:: Blind Café ::
:: Featuring Rosh & One Eye Glass Broken ::
:: Hotel Boulderado :: February 12, 2011 ::
By Brian F. Johnson
I’ve only experienced darkness like that once before.
When I was a reporter in Alaska, I traveled to the site of a remote hydroelectric facility. We donned miners’ caps and walked one and half miles into a tunnel — inside a mountain, and under a mountain lake. When we got to the end of the tunnel we turned the lights off and I learned a new definition of darkness. (It should be noted that, at the time, I regularly worked in a dark room, so I thought I already had a pretty good grasp on what dark meant.)
But now, I know what it feels like to spend some real time in that environment — and I learned it at a concert.
Properly billed as The Blind Café, I knew next to nothing about what was awaiting us when we arrived at the Hotel Boulderado on Saturday night. After a winding maze that lead from the lobby, up and over the skywalk and down into the conference rooms, we checked-in. I’ve been through will call lines a bazillion times, but I’ve never “checked-in” to a concert before.
My wife and I were given a small card with “5C” printed on it and we were told to find our group in the lobby. As is often the case with friendly environs like that, we immediately got lost in a conversation with a man about his golden retriever, who is in training to be a service dog. The discussion flowed freely, to the point where it always does with people who train these animals — the question of how do you finally say good-bye to the pup, and let them go on to be service animals. Right then, the man, reached down and pet his golden and said “If you don’t cry when that dog gets put on the truck, then you haven’t done your job.”
With a lump still in my throat, I noticed a great number of heads bobbing around as if they were looking for someone. I heard someone say, “We’re just waiting for two.” I’m no mathematician, but I was pretty sure they were looking for my wife and I.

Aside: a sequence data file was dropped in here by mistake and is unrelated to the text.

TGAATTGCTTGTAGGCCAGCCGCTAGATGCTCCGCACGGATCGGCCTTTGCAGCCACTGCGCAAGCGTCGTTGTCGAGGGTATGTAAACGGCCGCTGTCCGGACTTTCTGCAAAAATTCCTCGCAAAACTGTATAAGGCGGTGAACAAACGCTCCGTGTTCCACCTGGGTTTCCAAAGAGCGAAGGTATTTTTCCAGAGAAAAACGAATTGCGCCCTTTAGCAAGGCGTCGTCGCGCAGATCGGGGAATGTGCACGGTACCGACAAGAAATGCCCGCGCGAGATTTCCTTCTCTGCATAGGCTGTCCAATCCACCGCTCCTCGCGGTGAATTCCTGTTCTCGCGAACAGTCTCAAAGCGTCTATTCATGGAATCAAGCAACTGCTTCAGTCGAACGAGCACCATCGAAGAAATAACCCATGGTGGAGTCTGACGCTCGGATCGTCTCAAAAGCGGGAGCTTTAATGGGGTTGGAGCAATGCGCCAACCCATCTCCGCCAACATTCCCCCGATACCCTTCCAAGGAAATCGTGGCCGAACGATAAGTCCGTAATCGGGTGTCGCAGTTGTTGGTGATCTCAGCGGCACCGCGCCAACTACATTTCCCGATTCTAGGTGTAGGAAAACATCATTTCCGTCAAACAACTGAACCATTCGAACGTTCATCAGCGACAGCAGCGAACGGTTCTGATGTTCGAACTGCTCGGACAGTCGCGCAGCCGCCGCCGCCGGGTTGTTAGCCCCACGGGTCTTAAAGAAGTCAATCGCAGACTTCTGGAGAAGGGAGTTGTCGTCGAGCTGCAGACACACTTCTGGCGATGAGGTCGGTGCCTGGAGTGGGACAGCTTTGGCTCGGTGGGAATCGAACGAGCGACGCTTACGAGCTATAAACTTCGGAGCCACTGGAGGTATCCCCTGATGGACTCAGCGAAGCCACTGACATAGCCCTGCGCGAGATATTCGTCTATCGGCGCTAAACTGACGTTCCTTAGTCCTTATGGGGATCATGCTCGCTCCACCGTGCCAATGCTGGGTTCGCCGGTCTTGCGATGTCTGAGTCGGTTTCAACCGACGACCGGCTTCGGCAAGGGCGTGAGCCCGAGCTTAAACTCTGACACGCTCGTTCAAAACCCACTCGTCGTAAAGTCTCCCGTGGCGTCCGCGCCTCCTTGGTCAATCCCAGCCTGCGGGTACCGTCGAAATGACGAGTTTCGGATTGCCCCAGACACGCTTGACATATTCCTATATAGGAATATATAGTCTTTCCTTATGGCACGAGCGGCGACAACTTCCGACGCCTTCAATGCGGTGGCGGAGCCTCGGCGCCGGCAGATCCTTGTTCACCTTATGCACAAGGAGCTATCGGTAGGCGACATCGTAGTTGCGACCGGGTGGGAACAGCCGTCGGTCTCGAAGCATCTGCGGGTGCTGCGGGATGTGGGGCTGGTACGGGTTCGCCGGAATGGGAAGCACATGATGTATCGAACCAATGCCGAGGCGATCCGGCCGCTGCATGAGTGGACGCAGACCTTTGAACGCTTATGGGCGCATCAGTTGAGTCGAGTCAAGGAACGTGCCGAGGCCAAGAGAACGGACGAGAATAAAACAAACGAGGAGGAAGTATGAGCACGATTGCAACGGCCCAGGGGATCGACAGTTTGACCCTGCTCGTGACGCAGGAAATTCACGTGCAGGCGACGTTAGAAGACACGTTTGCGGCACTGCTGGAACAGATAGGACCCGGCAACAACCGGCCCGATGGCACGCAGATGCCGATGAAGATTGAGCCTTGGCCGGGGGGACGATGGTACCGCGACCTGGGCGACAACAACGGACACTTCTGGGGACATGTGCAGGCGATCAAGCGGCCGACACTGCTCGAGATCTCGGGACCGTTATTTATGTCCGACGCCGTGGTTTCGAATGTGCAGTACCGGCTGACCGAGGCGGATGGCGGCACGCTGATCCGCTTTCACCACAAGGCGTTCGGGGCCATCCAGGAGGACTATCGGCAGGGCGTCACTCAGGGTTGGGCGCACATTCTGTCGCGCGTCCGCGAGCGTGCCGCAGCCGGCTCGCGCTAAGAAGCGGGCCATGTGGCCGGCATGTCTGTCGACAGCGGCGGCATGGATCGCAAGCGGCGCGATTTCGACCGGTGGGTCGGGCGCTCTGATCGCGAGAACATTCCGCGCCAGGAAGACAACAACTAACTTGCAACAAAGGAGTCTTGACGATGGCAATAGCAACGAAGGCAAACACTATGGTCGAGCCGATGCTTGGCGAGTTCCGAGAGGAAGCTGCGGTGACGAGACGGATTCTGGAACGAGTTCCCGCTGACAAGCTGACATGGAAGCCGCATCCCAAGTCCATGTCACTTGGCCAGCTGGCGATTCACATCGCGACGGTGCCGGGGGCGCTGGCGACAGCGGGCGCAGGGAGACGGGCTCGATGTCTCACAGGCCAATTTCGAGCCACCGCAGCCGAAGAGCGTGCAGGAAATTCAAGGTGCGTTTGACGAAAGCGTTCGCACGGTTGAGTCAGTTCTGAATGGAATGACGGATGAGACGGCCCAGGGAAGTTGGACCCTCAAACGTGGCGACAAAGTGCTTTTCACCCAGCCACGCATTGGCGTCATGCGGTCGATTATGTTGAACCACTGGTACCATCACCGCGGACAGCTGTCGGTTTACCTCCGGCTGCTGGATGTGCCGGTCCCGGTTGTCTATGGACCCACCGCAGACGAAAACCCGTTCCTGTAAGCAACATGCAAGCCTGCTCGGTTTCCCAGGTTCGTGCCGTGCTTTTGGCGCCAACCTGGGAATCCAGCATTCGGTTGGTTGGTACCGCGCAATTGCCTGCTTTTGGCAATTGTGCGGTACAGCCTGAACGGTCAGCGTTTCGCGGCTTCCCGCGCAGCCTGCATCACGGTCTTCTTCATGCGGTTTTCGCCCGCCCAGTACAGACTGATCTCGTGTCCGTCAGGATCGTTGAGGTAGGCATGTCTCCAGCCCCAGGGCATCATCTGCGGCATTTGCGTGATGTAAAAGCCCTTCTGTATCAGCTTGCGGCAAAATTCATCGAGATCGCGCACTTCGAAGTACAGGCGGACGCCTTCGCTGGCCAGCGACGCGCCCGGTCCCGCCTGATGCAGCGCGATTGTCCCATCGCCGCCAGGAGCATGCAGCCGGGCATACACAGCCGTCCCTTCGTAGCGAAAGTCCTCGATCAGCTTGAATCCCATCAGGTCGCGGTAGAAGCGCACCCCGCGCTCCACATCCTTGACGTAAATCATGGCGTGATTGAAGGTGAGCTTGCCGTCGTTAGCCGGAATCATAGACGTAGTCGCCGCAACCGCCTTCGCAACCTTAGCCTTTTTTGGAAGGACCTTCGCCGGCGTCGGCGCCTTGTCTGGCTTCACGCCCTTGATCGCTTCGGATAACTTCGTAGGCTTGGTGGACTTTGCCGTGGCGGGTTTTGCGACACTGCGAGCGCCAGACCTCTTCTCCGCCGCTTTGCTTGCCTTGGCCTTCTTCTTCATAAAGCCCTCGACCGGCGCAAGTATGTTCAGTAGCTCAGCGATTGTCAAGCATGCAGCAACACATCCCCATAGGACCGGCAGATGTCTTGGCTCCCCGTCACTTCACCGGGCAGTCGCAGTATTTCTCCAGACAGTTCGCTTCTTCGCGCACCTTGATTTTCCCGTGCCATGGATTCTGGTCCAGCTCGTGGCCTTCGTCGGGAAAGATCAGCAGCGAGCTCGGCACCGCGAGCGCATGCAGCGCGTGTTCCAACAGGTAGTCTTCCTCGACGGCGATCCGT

I’m horrible with names — terrible in fact — and we went through the gauntlet of introductions with names coming off my lips, but never truly registering. I’ve always kind of been able to pull that off, but tonight, it would haunt me.
“Place your hand on the shoulder of the person in front of you, and follow your assistant. When you get to your plate, there will be an appetizer, already on your plate. “Good, I’m hungry,” said the Homer Simpson who lives in my head.
We entered through a tent, walked forward a few feet, took a sharp turn and another sharp turn, and there it was — blackness — a darkness I hadn’t seen since I was under Lake Tyee, inside of Tyee Mountain.
Having always prided myself in navigational skills, I paid attention to our turns. “I’ll know right where we are,” I thought. I was all the way at the back of the line, and I was straining to hear our guide. We passed Irish music and I paused, only briefly, to determine if it was live or a recording. “Live, for sure,” I registered. But then it dawned on me. Was that sound a foot away from me, or 15 feet away from me? Could I reach out and touch it? And speaking of which, how big is this room anyhow? It said Conference Center outside, so it must be big, but how big? How many tables are already seated? That sounds like a lot of people.